Douro Internacional e Vale do Águeda SPA and Arribes del Duero SPA form one of the main areas for Egyptian vulture (Neophron percnopterus), Bonelli´s eagle (Aquila fasciata) and red kite (Milvus milvus) in the Iberian Peninsula. For the Egyptian vulture, the local population represents 10% of the total population of the peninsula. For Portugal, the area is the last stronghold of the Egyptian vulture and the red kite in the country.
The populations of all these birds of prey are declining nationally and in the wider EU. In the project area/SPAs these populations are still high, though breeding rates have declined and adult mortality rates increased as a result of poor habitat quality, disturbance and persecution.
Populations of Bonelli's eagle are stable in both SPAs with 13 breeding pairs since 2006, but the number of flying chicks fell from eight in 2006 to just four in 2013. As for the Egyptian vulture, the population in both SPAs decreased from 157 breeding pairs in 2006 to 116 in 2013, a 35% decline.
The LIFE Rupis project aims to: Strengthen the populations of Egyptian vulture and Bonelli?s eagle in Douro Internacional valley, through improved breeding success and reduction of mortality; Improve the reproductive rate for both species (the target is at least one flying chick per active nest per year for both species); Reduce nest disturbance for these species with the aim of eliminating persecution of all breeding pairs in the project area; Increase food availability, particularly during breeding season; Reduce adult mortality for both species; Improve the habitat quality through better management of farming and grazing practices; and Better knowledge and dissemination of best practices for wildlife conservation.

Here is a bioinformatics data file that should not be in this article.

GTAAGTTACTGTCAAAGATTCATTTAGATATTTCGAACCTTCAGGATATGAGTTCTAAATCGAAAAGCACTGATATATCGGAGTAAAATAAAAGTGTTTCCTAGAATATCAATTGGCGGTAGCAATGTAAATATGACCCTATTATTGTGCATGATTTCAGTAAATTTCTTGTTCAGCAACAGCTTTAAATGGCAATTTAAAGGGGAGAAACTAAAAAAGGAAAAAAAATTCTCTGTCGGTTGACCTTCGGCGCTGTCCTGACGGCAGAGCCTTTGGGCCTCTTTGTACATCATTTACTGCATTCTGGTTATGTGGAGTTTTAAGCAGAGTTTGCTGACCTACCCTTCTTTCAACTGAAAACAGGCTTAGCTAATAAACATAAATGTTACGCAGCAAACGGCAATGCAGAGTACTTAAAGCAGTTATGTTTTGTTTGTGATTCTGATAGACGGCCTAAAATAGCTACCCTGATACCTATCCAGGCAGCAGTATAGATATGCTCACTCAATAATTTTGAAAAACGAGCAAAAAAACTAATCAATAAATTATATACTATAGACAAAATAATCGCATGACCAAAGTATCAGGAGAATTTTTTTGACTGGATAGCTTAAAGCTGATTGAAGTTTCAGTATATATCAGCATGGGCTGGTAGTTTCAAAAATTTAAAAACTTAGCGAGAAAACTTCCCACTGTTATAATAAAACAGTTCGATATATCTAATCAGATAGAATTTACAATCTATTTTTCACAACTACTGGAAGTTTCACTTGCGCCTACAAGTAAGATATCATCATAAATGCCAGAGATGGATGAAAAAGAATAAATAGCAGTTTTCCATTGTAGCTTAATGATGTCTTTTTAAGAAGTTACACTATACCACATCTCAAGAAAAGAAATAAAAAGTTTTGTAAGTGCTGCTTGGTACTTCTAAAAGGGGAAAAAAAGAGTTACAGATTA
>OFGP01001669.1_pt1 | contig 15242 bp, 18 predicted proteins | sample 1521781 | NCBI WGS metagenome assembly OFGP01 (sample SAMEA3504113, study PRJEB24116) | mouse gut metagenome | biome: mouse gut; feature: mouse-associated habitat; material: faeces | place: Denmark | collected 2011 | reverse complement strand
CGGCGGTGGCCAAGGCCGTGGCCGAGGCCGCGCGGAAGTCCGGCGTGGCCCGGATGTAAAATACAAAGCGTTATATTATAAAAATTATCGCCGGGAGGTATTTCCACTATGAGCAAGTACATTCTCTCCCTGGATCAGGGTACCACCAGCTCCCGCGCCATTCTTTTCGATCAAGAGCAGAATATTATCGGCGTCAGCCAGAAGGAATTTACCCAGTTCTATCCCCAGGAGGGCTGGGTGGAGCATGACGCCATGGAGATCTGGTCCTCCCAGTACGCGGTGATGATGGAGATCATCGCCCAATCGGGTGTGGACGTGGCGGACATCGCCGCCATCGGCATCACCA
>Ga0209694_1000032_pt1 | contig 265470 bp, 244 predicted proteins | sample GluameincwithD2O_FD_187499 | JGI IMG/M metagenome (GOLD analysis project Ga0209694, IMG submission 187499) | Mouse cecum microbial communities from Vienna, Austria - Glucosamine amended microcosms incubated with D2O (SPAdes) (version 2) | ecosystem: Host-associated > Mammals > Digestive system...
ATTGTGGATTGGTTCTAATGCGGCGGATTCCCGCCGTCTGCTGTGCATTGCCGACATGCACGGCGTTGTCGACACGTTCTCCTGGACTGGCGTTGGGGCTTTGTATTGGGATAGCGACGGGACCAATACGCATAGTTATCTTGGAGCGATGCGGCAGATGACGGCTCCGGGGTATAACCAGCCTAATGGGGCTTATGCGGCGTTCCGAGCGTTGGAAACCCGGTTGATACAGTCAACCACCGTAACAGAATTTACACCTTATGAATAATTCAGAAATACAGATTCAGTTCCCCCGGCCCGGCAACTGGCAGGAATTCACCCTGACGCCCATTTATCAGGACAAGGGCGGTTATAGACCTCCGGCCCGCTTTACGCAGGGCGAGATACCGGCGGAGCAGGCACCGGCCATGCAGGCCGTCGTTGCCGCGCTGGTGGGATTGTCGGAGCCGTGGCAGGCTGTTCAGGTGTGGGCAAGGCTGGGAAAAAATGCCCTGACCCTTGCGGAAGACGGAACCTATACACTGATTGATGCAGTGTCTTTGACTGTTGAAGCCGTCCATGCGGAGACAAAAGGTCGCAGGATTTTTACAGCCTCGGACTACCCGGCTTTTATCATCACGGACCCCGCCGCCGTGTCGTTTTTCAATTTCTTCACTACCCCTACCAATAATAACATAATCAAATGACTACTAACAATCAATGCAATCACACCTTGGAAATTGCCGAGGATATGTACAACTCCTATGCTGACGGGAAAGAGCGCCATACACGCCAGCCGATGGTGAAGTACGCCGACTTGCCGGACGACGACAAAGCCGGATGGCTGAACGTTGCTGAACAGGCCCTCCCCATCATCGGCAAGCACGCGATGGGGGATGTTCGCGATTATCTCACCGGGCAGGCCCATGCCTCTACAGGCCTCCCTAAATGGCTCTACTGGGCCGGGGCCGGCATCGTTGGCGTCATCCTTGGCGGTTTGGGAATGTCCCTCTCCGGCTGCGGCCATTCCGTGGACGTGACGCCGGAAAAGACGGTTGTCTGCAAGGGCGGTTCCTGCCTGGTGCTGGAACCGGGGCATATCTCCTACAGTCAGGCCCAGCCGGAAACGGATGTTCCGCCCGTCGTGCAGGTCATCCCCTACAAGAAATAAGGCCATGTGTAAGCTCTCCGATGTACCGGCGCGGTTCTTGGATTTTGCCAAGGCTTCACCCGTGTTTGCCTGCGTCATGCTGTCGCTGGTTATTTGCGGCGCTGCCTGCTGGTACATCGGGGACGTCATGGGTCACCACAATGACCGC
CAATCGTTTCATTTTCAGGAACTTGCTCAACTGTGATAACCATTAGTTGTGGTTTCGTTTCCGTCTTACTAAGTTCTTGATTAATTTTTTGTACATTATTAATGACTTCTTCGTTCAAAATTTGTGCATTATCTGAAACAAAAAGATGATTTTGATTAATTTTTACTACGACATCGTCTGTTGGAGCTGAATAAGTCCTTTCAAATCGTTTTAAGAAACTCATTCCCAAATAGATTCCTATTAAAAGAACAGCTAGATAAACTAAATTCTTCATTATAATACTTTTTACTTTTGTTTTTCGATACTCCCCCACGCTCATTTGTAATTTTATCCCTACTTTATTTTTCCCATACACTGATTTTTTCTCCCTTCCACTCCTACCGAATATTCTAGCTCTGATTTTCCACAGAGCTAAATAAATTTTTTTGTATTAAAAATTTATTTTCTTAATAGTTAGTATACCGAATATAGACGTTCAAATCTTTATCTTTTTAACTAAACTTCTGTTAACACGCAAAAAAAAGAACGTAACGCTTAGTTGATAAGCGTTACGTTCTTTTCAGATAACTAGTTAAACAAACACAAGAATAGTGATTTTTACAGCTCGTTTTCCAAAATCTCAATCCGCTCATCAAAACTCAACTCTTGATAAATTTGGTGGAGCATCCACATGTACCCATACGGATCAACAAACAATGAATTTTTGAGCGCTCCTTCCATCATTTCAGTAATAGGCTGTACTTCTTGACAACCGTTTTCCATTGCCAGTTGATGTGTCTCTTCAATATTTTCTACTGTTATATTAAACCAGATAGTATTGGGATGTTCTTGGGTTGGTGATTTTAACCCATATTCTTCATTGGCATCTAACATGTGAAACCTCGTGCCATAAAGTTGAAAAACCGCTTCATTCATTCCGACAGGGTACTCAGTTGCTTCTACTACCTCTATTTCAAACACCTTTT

Expected results: Improvement of breeding productivity of Egyptian vulture and Bonelli?s eagle, compared with baseline (2006-2013) data; Increased red partridge and European rabbit abundance compared with 2015 baseline through better habitat and game management in at least six Bonelli?s eagle territories; Increased pigeon abundance, compared with 2015 baseline, through the recovery and reactivation of traditional pigeon houses in eight Bonelli?s eagle territories; Establishment of temporary local feeding stations for small scavengers, functioning within the EU and national sanitary regulations, serving at least 50 territories of Egyptian vulture; Surveys of all vulnerable nests and their protection during critical periods; Every individual of the target species that is found injured sent to recovery centres, which are equipped to treat these species and to deal with suspected poisonings; Two operative human-canine brigades to detect and act against illegal use of poison in the field. More than 300 monitoring actions to detect poison in the field performed per year in the project area; At least 50% of all suspected cases of illegal poisoning in the project area are adequately investigated and documented, and at least one case followed through a criminal process; Data on the prevalence of heavy metals and veterinary drugs on scavenging raptors available for future conservation planning; At least 120 electric pylons retrofitted as a mitigating measure against bird electrocution; Pilot habitat management covering at least 120 ha through traditional livestock practices and results disseminated; At least 15 land owners or other land managers are members of the poison-free network; Two international workshops on bird of prey conservation issues held; Two ?Bird of the Year? campaigns carried out; 5 000 people reached through different communication means in whole project; and Area of SPA enlarged to secure more effective protection.